If you were asked to guess John Andreas' profession, the words "fine-art auctioneer" would probably not come to mind. There's no bespoke suit or Etonian comportment. Instead, the burly Andreas sports cheap slacks, an off-the-rack polyester shirt and the mercantile mannerisms of a hard-bitten trader. Yet the former Indonesian shipping agent happens to be the founder and CEO of Borobudur Auction; in October his four-year-old company fetched $6.89 million at a Singapore sale of contemporary and modern Southeast Asian art. The figure was just $200,000 less than the highest figure taken at similar sales by venerable auctioneers Sotheby's. "I do break even and have a profit," says Andreas with a lopsided grin. "Otherwise why should I do it?"
He isn't alone. Auction houses are emerging across the region, capitalizing on the growth of an Asian art industry that is becoming too big for the traditional duopoly of Sotheby's and Christie's to control. The new firms are moving into vacated markets (when Sotheby's shifted its Singapore sale to Hong Kong in the hopes of finding wealthier buyers, Borobudur gladly picked up the slack), or they are targeting new ones. China Guardian, for one, focuses on the Chinese domestic market. Osian's does the same in India. For now, most of the new players are sticking to the art market's lower and middle tiers to avoid competing with Sotheby's or Christie's. "We're just filling a vacuum in the market," Andreas says. But others are spoiling for a fight. "My dream is for Asia to have her own Christie's and Sotheby's," says Daniel Komala, CEO of Jakarta-based auctioneers Larasati. He says that the firm will open salesrooms in Hong Kong, Amsterdam and Dubai within five years. Bangalore-based Bid & Hammer plans to open offices in Dubai and New York City this year.
The millions being spent on Asian art are a potent lure. In 2004, Christie's grossed $179 million from its Asia-based sales, but took $466 million in 2007 a jump of almost 160% in just three years. Sotheby's notched up over $345 million last year. Such numbers are being driven not so much by traditional buyers from Europe and the U.S. but by big-spending Chinese and Indian collectors, alongside other wealthy new players, from Russian oil barons to Middle Eastern magnates. They are united in what Jonathan Stone, Hong Kongbased business director of Asian art at Christie's, describes as a cultural fascination with China an enchantment the auction houses hope to extend to the rest of Asia. "The globalization of the art market is greater than it ever has been," Stone says. Observes Malaysian lawyer, author and collector Karim Raslan: "Christie's and Sotheby's increasingly realize their niche is cross-selling globally, between, say, Europeans and Chinese, whereas auction houses like Borobudur and Larasati are cross-selling between Filipinos and Indonesians."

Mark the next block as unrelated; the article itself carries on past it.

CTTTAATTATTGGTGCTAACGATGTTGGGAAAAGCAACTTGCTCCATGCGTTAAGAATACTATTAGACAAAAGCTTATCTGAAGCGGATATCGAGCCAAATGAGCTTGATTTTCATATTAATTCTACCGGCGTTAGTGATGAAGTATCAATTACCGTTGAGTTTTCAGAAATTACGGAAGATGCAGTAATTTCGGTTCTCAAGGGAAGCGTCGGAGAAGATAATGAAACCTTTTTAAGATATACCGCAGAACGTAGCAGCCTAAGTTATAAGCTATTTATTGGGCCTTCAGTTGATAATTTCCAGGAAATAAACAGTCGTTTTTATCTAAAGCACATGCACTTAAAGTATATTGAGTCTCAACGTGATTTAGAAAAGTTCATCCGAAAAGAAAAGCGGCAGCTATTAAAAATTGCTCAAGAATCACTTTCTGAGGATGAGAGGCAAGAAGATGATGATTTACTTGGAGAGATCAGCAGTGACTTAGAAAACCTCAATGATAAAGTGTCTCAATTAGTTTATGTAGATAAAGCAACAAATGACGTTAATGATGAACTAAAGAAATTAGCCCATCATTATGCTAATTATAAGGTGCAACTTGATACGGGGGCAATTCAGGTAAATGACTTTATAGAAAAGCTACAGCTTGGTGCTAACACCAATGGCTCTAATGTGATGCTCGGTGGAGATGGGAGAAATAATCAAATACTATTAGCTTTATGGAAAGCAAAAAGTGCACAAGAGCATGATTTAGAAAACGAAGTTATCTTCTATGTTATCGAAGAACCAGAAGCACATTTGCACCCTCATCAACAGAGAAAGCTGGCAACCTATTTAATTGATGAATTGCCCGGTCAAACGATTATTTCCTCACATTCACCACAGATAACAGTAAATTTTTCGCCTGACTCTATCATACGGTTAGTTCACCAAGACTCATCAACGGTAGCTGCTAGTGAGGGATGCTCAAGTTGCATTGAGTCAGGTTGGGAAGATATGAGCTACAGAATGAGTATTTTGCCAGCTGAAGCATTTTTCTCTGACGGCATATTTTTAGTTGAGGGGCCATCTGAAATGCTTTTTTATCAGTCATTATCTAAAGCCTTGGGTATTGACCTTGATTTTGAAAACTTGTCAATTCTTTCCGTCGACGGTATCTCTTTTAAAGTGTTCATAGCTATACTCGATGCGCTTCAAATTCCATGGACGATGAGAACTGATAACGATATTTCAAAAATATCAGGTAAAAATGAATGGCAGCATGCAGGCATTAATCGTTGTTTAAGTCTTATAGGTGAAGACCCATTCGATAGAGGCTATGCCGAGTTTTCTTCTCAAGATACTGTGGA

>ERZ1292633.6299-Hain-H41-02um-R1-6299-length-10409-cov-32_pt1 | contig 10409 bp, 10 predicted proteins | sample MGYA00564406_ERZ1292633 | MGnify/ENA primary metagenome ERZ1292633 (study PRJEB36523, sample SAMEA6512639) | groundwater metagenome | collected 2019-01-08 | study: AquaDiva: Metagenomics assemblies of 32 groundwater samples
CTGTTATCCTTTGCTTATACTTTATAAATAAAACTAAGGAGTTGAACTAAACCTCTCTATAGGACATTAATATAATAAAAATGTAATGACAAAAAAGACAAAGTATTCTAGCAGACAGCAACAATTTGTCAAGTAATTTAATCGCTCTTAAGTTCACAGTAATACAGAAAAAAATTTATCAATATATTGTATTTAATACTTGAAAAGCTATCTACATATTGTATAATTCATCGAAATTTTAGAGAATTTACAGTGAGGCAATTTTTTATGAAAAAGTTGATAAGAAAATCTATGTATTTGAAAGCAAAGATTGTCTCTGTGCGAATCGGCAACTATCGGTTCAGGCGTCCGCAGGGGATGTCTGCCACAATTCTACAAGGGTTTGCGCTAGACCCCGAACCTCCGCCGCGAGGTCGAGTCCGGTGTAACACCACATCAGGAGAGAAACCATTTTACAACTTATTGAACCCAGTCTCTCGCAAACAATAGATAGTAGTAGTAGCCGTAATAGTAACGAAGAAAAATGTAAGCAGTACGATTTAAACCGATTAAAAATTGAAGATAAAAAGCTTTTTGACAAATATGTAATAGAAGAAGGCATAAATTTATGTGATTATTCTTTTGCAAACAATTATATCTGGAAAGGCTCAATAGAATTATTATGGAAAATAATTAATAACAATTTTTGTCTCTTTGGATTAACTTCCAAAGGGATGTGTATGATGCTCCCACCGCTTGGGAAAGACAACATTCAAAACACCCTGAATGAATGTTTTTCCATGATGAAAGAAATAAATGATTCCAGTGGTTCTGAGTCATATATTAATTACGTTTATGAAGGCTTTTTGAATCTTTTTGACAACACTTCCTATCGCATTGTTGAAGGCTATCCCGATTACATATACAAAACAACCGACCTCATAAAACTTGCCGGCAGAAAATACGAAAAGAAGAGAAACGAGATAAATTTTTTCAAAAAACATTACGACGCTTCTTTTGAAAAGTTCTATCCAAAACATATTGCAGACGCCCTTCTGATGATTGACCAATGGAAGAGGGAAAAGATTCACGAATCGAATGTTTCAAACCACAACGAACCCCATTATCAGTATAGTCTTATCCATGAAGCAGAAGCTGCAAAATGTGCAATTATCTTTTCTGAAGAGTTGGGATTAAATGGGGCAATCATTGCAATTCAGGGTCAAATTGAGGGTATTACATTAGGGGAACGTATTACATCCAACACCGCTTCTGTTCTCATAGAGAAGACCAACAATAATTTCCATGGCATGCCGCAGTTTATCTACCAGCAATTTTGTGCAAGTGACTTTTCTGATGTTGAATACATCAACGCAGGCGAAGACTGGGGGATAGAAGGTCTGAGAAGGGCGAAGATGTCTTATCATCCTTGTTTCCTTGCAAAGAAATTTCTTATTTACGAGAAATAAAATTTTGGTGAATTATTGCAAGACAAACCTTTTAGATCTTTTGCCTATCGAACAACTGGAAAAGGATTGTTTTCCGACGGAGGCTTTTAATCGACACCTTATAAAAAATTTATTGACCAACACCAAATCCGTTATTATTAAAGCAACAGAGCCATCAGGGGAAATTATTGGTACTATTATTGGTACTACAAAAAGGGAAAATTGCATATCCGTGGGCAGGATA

Even so, the new Asian auction houses must allay a couple of concerns. The first lies in the area of authentication. Some firms invest heavily in expertise Bid & Hammer has Sotheby's former head of South Asian art on its staff, as well as a historian. But most of the new firms simply cannot match the seasoned in-house proficiency of Christie's or Sotheby's. Borobudur, for example, refuses to handle Chinese porcelains because, Andreas says, "we don't have the experts."
The second concern is one of artist valuations. The temptation for smaller houses is to cash in on rocketing prices by flooding the market with the work of as many artists, new or old, as the market will bear. But how many of those artists have international staying power? "Globalization has persuaded collectors that local Asian artists will become globally important," says the director of the Singapore Art Museum, Kwok Kian Chow. At the same time, the critical literature with which the long-term importance of those artists may be evaluated is, in many cases, nonexistent. "There is a need for a parallel development of museums and art historical knowledge. That will balance the market somewhat," Kwok says. That applies as much to older artists as to new ones.
"The real issue is how do you handle the auctions do you put in as many works as possible, or are you more selective?" says Jasdeep Sandhu, owner of Singapore's Gajah Gallery. For art professionals, letting the market set an artist's worth is unsettling. "The reason is because if an artist crashes at auction, people lose confidence in the artist and art," Sandhu explains.
In other words, the new auction houses face a tough call: they must act with restraint at a time when the Asian art market is at its most inviting. They need, in fact, to learn the haughty connoisseurship of Sotheby's and Christie's. And then, who knows? Maybe one day we'll see the likes of John Andreas in a bespoke suit after all.